Currently, our judge is in the process of reviewing all of the submitted photos and selecting the winners in each category. We are also preparing the photos for posting here for the People’s Choice voting, so watch this space for that to begin shortly!

Deadline Extended!

John C. Allen, chair of the Vehicle Probe Project Suite User Group, displays a Congestion Scan, one of the many data visualization tools developed by the University of Maryland's CATT Lab, which are used to facilitate improved transportation planning and operations. The Suite Dashboard is pictured in the background.
John C. Allen, chair of the Vehicle Probe Project Suite User Group, displays a Congestion Scan, one of the many data visualization tools developed by the University of Maryland’s CATT Lab, which are used to facilitate improved transportation planning and operations. The Suite Dashboard is pictured in the background.

In order to allow you an extra week to get your best transportation shot, we have extended the deadline for submittals to AUGUST 7, 2013!

Please be sure to fill out the entry form, caption, and, if appropriate, the model release form before sending in your photo.

Looking forward to your entry!

Great Photos of a Great Project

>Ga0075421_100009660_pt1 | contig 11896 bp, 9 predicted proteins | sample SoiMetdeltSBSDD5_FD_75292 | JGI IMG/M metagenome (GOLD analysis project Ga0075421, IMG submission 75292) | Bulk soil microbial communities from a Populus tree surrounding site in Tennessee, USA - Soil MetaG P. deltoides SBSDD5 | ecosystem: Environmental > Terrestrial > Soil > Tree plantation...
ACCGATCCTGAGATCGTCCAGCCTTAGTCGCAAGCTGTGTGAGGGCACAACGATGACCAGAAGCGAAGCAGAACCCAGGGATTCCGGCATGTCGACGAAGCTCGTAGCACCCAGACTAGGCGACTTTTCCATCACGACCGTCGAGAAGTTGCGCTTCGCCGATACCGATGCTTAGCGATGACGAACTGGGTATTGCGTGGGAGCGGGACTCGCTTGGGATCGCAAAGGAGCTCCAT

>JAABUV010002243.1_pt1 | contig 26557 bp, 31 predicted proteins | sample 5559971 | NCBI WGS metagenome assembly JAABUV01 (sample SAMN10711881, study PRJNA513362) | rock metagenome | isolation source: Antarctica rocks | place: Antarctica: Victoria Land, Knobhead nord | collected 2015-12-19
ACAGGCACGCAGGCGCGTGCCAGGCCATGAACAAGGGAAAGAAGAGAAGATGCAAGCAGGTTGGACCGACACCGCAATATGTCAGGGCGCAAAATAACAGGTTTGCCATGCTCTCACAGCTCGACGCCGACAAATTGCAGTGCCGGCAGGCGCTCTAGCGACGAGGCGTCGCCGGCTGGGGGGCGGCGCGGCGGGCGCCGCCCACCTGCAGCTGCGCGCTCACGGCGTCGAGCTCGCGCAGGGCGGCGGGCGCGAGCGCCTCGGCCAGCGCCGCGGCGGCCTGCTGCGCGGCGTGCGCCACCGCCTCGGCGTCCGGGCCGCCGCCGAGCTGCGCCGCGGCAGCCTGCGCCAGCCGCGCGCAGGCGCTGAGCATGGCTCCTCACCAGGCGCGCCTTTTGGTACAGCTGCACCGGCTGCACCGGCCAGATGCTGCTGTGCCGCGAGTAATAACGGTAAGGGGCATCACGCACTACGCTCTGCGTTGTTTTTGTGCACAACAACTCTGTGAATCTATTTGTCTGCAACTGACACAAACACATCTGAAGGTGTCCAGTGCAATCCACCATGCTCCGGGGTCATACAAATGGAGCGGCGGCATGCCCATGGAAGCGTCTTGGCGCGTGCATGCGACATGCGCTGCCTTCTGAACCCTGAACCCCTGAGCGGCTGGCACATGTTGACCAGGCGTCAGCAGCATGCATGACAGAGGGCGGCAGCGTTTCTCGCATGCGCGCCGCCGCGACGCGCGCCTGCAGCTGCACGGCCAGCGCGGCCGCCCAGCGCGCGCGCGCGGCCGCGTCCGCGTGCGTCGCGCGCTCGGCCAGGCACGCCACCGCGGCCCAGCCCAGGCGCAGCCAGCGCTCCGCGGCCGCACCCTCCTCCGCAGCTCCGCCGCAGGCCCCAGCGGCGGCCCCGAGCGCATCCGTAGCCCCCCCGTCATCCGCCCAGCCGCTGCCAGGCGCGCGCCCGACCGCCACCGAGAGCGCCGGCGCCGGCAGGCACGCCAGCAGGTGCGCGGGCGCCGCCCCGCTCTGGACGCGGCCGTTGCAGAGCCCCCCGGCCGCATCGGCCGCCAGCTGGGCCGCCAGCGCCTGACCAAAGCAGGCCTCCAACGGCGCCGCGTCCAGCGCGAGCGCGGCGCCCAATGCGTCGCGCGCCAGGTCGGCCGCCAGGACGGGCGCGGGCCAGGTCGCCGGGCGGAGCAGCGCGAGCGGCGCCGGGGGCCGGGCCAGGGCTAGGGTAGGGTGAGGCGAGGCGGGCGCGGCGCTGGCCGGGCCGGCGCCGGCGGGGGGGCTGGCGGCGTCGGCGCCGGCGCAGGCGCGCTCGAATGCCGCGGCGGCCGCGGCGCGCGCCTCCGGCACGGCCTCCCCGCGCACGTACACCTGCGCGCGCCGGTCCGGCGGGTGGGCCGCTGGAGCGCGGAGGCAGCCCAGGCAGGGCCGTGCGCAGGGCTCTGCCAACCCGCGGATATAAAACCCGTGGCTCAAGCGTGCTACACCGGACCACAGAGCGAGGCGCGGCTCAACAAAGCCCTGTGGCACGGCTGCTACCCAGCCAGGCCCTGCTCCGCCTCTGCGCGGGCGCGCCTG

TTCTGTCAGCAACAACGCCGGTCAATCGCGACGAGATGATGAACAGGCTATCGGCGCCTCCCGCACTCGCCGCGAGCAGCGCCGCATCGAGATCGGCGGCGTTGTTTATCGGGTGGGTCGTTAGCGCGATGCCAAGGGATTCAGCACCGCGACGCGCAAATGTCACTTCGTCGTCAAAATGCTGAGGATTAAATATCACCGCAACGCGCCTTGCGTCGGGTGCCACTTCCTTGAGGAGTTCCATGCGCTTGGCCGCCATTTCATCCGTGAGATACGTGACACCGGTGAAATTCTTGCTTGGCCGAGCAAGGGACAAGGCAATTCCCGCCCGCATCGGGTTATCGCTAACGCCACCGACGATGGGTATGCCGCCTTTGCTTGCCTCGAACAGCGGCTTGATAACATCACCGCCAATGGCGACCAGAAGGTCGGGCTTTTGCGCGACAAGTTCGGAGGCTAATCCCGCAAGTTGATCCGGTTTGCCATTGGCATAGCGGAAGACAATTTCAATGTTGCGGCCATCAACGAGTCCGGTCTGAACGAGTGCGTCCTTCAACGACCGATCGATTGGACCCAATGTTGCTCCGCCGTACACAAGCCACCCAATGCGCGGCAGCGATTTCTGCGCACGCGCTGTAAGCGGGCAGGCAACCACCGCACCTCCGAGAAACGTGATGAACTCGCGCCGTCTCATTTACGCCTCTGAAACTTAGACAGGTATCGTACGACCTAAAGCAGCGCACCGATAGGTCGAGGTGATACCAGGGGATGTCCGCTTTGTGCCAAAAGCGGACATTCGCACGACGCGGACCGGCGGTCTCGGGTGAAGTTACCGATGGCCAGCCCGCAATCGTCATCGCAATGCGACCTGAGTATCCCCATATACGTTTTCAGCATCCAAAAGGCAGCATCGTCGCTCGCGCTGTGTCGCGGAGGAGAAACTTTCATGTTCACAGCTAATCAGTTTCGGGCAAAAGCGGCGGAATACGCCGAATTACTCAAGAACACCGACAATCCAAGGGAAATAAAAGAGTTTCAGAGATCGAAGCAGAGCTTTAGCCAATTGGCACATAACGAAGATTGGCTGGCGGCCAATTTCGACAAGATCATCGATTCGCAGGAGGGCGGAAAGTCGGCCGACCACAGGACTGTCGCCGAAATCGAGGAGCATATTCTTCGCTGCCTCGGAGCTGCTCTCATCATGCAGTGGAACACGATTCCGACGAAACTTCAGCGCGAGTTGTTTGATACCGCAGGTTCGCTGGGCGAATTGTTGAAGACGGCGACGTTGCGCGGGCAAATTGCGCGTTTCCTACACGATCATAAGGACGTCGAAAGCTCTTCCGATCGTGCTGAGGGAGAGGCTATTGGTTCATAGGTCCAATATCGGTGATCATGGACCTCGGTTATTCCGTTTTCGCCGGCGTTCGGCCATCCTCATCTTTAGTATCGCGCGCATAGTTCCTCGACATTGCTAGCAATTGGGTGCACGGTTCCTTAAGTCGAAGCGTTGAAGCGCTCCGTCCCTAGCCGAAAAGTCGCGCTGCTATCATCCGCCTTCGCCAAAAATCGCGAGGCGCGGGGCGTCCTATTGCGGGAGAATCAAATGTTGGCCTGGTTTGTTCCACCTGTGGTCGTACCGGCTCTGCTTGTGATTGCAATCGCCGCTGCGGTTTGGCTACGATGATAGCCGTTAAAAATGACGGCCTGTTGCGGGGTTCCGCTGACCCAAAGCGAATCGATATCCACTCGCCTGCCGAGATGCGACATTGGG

Need some inspiration to take your best transportation photo?

Look no further than Joseph Blum, whose new exhibit at the San Francisco Art Commission gallery is a feast for the eyes.

Check it out, and then get out there (safely!) and take some great pictures!

What Gear Do You Need to Take a Great Transportation Photo?

Surveying Ted Stevens Anchorage International Airport. Korean Air cargo jet flying over.
Surveying Ted Stevens Anchorage International Airport. Korean Air cargo jet flying over.

We’re of the opinion that a great photograph can be taken even by a cell phone… Especially in the world of transportation, where the subjects are often moving, or brightly colored, or outside. Other than being safe, the most important thing in transportation photography is reconciling these aspects of the situation.

But, for some, gear is vital. Our friends at The Phoblographer have a great posting on their Essentials series, “The Connected Photographer.” Pretty to look at, for sure!

What’s in your gear bag that you consider essential for transportation photography?